An RAF pilot is preparing for the UK's first satellite launch after delivering seven craft into space from California.
Squadron Leader Matthew 'Stanny' Stannard is on secondment from the RAF to Virgin Orbit – and used a modified 747 jet to deliver a rocket to an altitude, of 500km above the earth's surface, before launching it.
Now all eyes are on the next mission planned to take off from Cornwall later in the year.
Sir Richard Branson's US company Virgin Orbit has successfully placed seven spacecraft in orbit from California and is now focused on moving their operations to England.
Sqn Ldr Stannard said that the "collaboration is not something new, but we are just demonstrating how a private company can come in and be a vital part of the military to launch satellites".
The RAF pilot said the most recent mission "went exactly how we thought it would".
He said: "It was our first night-time launch. When you add that on to what we did on our last launch, which was the first flight through inclement weather, [and] this one was at night, it's just adding to that capability each time.
"And when we look to the future, we are going to do our first international operation out of the UK.
"So every flight we are doing we are just adding to the capability that we've got and demonstrating that," he added.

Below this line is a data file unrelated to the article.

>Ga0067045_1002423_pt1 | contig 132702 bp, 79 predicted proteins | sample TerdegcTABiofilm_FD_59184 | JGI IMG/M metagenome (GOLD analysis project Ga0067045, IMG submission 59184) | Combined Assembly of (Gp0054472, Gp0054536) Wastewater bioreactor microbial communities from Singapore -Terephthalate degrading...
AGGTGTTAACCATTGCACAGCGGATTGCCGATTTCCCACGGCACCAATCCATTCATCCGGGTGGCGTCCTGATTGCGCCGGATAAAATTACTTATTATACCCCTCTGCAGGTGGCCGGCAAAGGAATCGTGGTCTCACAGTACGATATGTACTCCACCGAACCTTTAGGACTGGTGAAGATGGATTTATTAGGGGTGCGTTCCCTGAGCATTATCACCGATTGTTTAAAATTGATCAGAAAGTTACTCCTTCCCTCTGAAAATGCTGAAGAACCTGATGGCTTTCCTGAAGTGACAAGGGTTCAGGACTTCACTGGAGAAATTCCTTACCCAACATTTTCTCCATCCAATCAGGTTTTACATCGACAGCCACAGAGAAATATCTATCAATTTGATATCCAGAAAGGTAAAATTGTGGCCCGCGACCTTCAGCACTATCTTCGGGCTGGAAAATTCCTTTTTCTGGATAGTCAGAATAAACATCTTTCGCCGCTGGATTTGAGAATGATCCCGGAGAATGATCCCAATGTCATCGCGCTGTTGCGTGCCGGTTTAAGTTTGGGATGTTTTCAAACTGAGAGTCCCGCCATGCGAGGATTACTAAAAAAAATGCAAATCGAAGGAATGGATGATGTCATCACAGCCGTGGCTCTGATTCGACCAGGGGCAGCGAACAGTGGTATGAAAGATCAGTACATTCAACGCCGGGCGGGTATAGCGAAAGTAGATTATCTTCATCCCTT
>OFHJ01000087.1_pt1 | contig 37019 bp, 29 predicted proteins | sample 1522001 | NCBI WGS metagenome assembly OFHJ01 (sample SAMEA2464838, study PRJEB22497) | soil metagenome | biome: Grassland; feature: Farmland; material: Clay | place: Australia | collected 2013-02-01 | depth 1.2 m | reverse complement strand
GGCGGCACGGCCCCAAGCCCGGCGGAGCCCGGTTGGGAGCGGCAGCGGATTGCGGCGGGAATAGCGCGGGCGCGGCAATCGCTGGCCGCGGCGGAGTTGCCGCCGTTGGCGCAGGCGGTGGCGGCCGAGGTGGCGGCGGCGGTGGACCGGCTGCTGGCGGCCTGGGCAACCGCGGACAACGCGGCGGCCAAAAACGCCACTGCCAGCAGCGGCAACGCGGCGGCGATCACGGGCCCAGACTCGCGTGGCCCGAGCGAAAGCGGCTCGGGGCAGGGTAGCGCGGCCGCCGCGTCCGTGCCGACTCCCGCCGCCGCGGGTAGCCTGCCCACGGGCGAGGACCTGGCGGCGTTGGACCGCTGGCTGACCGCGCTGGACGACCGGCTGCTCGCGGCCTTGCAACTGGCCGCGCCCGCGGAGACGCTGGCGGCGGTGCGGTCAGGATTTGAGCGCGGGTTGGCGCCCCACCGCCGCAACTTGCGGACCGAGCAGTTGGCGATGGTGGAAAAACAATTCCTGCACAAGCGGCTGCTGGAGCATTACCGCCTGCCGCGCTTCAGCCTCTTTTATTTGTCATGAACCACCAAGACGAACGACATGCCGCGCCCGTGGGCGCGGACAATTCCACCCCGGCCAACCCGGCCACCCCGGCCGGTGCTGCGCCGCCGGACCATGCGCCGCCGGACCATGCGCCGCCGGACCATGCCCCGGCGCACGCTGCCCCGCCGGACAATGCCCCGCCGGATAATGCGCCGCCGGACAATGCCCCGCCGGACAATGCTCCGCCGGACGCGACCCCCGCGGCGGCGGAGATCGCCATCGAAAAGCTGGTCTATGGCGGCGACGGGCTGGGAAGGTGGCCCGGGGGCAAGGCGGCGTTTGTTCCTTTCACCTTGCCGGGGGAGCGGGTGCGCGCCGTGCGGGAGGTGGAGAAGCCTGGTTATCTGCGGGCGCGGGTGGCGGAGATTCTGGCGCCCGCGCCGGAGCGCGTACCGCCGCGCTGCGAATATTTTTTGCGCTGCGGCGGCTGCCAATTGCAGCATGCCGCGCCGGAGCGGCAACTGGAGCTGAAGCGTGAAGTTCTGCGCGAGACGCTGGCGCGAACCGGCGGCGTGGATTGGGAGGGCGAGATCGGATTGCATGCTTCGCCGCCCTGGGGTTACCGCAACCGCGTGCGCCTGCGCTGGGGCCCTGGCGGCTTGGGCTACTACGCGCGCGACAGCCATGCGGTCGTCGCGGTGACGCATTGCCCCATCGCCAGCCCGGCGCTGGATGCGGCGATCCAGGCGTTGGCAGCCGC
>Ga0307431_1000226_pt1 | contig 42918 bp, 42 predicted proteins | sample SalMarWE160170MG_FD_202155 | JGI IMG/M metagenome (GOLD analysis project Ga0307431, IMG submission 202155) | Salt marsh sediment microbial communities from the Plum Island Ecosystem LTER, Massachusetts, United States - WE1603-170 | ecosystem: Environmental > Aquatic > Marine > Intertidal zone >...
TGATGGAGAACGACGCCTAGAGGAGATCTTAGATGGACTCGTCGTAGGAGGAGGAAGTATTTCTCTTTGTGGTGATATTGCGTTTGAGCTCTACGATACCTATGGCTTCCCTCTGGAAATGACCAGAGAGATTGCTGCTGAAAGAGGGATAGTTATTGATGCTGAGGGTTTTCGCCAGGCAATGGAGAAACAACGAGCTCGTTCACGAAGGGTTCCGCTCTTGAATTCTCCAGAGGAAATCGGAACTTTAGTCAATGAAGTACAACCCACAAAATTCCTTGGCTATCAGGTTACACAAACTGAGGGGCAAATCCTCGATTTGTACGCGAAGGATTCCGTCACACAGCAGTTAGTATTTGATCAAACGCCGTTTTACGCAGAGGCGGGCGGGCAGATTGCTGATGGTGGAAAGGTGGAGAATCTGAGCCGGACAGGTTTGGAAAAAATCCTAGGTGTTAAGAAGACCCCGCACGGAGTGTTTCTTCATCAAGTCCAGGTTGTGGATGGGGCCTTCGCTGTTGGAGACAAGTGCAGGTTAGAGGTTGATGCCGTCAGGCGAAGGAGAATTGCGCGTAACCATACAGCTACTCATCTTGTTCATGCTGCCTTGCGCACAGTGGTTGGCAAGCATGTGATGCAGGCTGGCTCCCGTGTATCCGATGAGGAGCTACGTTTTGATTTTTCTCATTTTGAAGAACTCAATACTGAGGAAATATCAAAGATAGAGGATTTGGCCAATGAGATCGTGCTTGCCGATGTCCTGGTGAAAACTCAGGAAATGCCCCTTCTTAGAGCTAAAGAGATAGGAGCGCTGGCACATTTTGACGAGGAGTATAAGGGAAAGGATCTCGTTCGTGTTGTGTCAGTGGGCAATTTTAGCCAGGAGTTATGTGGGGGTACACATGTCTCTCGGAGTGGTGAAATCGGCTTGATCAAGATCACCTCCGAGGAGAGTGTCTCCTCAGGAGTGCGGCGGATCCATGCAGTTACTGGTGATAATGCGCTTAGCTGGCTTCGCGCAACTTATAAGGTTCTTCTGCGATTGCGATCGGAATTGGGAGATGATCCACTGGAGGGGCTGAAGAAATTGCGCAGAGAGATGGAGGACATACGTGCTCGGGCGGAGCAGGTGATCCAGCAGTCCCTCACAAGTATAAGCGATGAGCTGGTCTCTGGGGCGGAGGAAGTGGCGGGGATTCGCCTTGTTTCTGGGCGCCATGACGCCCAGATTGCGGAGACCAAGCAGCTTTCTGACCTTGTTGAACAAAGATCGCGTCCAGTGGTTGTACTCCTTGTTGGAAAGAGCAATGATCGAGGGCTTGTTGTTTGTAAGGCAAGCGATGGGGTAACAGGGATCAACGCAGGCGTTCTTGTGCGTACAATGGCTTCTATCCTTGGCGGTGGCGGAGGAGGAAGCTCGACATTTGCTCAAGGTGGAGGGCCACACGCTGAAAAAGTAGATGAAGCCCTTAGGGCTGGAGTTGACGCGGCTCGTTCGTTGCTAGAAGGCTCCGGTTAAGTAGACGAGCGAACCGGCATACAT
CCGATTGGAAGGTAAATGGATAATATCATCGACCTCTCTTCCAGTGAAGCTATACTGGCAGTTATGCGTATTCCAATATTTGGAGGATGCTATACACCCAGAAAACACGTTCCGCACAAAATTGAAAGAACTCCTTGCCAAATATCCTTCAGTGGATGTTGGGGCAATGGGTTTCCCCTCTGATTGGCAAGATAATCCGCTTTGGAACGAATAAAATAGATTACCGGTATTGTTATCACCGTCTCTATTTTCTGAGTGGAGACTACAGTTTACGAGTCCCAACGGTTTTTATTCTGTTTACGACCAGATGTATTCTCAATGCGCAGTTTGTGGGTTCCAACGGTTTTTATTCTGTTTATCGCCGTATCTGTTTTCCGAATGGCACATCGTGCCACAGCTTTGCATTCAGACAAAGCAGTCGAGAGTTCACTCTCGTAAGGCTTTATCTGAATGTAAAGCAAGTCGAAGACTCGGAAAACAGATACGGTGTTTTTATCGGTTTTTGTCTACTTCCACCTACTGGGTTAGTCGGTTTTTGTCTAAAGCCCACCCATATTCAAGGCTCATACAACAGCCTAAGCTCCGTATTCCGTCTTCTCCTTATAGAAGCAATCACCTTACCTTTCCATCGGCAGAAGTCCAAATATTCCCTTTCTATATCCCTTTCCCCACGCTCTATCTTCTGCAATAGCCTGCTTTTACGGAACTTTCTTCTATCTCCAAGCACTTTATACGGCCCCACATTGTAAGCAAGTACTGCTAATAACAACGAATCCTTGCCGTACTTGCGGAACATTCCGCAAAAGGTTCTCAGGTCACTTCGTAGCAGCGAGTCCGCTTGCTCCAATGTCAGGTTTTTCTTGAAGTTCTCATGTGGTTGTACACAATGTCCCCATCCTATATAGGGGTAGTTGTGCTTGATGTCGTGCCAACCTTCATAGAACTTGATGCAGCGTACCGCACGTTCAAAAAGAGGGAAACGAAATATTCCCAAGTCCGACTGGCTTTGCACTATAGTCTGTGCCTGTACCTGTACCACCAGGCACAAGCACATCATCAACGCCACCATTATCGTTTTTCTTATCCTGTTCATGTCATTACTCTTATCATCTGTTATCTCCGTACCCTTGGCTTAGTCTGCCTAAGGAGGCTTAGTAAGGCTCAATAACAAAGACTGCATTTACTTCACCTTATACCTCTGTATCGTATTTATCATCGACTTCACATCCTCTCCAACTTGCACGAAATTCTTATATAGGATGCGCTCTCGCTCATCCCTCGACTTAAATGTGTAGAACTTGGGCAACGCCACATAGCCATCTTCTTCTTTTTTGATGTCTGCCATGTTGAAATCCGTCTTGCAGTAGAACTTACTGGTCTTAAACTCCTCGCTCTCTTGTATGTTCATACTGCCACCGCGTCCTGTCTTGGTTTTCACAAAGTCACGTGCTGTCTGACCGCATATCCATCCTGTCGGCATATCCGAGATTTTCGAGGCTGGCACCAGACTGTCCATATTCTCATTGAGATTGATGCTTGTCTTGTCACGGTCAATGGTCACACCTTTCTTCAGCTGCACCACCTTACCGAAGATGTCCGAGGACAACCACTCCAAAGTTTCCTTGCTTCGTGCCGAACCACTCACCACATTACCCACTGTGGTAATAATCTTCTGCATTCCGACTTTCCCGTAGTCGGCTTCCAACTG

The UK's first-ever orbital satellite launch will take place from a spaceport in Cornwall in late August or early September.
The hope is that this will help the UK Armed Forces gain a technological edge while also inspiring a new generation of British space scientists.
In its payload will be two Cubesats that it is hoped will pave the way for a new generation of British military satellites.
The plan is for the satellites to spend the next five years travelling in low earth orbit 340 miles above the planet.
Operating as a pair, at about 50 miles apart, they will be beaming back data as they circle the globe at 17,000 miles an hour.
The satellites are being launched from the Virgin Orbit's Launcher One, a rocket carried under the modified Boeing 747, nicknamed Cosmic Girl.